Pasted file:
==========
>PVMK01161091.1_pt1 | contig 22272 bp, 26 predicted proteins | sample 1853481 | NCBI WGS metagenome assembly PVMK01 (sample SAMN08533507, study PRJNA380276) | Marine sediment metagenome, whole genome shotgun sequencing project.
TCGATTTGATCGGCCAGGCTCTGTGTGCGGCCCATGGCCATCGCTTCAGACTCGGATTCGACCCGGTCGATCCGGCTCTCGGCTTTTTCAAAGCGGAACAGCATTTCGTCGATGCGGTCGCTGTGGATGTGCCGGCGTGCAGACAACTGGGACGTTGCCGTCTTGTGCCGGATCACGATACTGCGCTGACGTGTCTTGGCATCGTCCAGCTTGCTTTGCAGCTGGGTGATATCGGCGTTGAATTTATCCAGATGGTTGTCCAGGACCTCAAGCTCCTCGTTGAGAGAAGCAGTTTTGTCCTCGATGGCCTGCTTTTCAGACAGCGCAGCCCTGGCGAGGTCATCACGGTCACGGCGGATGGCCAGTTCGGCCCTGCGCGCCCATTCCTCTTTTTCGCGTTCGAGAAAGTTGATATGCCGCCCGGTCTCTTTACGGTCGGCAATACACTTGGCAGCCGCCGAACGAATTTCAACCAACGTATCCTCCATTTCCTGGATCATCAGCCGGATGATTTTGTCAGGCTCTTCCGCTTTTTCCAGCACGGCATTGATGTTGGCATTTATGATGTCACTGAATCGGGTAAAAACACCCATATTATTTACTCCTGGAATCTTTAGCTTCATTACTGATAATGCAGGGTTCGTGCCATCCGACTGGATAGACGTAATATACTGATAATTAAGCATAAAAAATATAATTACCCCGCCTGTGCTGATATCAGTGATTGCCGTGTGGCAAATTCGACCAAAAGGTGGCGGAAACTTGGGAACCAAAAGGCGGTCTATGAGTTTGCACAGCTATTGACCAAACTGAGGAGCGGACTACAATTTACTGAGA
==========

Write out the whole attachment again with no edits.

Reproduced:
>PVMK01161091.1_pt1 | contig 22272 bp, 26 predicted proteins | sample 1853481 | NCBI WGS metagenome assembly PVMK01 (sample SAMN08533507, study PRJNA380276) | Marine sediment metagenome, whole genome shotgun sequencing project.
TCGATTTGATCGGCCAGGCTCTGTGTGCGGCCCATGGCCATCGCTTCAGACTCGGATTCGACCCGGTCGATCCGGCTCTCGGCTTTTTCAAAGCGGAACAGCATTTCGTCGATGCGGTCGCTGTGGATGTGCCGGCGTGCAGACAACTGGGACGTTGCCGTCTTGTGCCGGATCACGATACTGCGCTGACGTGTCTTGGCATCGTCCAGCTTGCTTTGCAGCTGGGTGATATCGGCGTTGAATTTATCCAGATGGTTGTCCAGGACCTCAAGCTCCTCGTTGAGAGAAGCAGTTTTGTCCTCGATGGCCTGCTTTTCAGACAGCGCAGCCCTGGCGAGGTCATCACGGTCACGGCGGATGGCCAGTTCGGCCCTGCGCGCCCATTCCTCTTTTTCGCGTTCGAGAAAGTTGATATGCCGCCCGGTCTCTTTACGGTCGGCAATACACTTGGCAGCCGCCGAACGAATTTCAACCAACGTATCCTCCATTTCCTGGATCATCAGCCGGATGATTTTGTCAGGCTCTTCCGCTTTTTCCAGCACGGCATTGATGTTGGCATTTATGATGTCACTGAATCGGGTAAAAACACCCATATTATTTACTCCTGGAATCTTTAGCTTCATTACTGATAATGCAGGGTTCGTGCCATCCGACTGGATAGACGTAATATACTGATAATTAAGCATAAAAAATATAATTACCCCGCCTGTGCTGATATCAGTGATTGCCGTGTGGCAAATTCGACCAAAAGGTGGCGGAAACTTGGGAACCAAAAGGCGGTCTATGAGTTTGCACAGCTATTGACCAAACTGAGGAGCGGACTACAATTTACTGAGA